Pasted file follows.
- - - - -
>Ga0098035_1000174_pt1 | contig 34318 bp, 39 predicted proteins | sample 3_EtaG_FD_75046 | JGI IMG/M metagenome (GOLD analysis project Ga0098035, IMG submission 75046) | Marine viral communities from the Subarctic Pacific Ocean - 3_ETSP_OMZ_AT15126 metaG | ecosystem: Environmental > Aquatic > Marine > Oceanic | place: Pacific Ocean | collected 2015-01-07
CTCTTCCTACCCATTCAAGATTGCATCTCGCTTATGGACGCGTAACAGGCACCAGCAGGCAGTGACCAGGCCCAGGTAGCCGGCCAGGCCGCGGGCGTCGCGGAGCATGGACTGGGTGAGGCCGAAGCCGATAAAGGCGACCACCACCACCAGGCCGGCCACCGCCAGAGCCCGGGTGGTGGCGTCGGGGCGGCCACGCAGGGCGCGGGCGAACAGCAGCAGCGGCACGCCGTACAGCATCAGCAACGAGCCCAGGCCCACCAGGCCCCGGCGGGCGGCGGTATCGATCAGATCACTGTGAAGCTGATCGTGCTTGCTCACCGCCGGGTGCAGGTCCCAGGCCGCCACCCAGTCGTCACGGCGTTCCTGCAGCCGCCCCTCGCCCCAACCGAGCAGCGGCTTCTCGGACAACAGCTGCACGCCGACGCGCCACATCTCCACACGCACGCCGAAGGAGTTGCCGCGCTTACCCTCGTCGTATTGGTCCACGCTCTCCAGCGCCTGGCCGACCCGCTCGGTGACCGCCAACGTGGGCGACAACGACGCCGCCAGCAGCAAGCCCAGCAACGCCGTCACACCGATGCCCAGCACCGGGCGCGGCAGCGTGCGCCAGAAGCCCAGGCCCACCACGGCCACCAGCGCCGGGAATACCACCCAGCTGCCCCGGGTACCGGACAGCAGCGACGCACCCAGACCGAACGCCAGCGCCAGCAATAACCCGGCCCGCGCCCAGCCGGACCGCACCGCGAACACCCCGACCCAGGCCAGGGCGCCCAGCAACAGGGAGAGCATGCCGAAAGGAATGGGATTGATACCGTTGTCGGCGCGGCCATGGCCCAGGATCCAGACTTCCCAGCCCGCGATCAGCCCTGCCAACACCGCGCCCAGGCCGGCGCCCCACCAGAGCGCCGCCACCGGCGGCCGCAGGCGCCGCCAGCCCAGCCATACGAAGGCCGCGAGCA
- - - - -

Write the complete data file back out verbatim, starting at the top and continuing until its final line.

>Ga0098035_1000174_pt1 | contig 34318 bp, 39 predicted proteins | sample 3_EtaG_FD_75046 | JGI IMG/M metagenome (GOLD analysis project Ga0098035, IMG submission 75046) | Marine viral communities from the Subarctic Pacific Ocean - 3_ETSP_OMZ_AT15126 metaG | ecosystem: Environmental > Aquatic > Marine > Oceanic | place: Pacific Ocean | collected 2015-01-07
CTCTTCCTACCCATTCAAGATTGCATCTCGCTTATGGACGCGTAACAGGCACCAGCAGGCAGTGACCAGGCCCAGGTAGCCGGCCAGGCCGCGGGCGTCGCGGAGCATGGACTGGGTGAGGCCGAAGCCGATAAAGGCGACCACCACCACCAGGCCGGCCACCGCCAGAGCCCGGGTGGTGGCGTCGGGGCGGCCACGCAGGGCGCGGGCGAACAGCAGCAGCGGCACGCCGTACAGCATCAGCAACGAGCCCAGGCCCACCAGGCCCCGGCGGGCGGCGGTATCGATCAGATCACTGTGAAGCTGATCGTGCTTGCTCACCGCCGGGTGCAGGTCCCAGGCCGCCACCCAGTCGTCACGGCGTTCCTGCAGCCGCCCCTCGCCCCAACCGAGCAGCGGCTTCTCGGACAACAGCTGCACGCCGACGCGCCACATCTCCACACGCACGCCGAAGGAGTTGCCGCGCTTACCCTCGTCGTATTGGTCCACGCTCTCCAGCGCCTGGCCGACCCGCTCGGTGACCGCCAACGTGGGCGACAACGACGCCGCCAGCAGCAAGCCCAGCAACGCCGTCACACCGATGCCCAGCACCGGGCGCGGCAGCGTGCGCCAGAAGCCCAGGCCCACCACGGCCACCAGCGCCGGGAATACCACCCAGCTGCCCCGGGTACCGGACAGCAGCGACGCACCCAGACCGAACGCCAGCGCCAGCAATAACCCGGCCCGCGCCCAGCCGGACCGCACCGCGAACACCCCGACCCAGGCCAGGGCGCCCAGCAACAGGGAGAGCATGCCGAAAGGAATGGGATTGATACCGTTGTCGGCGCGGCCATGGCCCAGGATCCAGACTTCCCAGCCCGCGATCAGCCCTGCCAACACCGCGCCCAGGCCGGCGCCCCACCAGAGCGCCGCCACCGGCGGCCGCAGGCGCCGCCAGCCCAGCCATACGAAGGCCGCGAGCA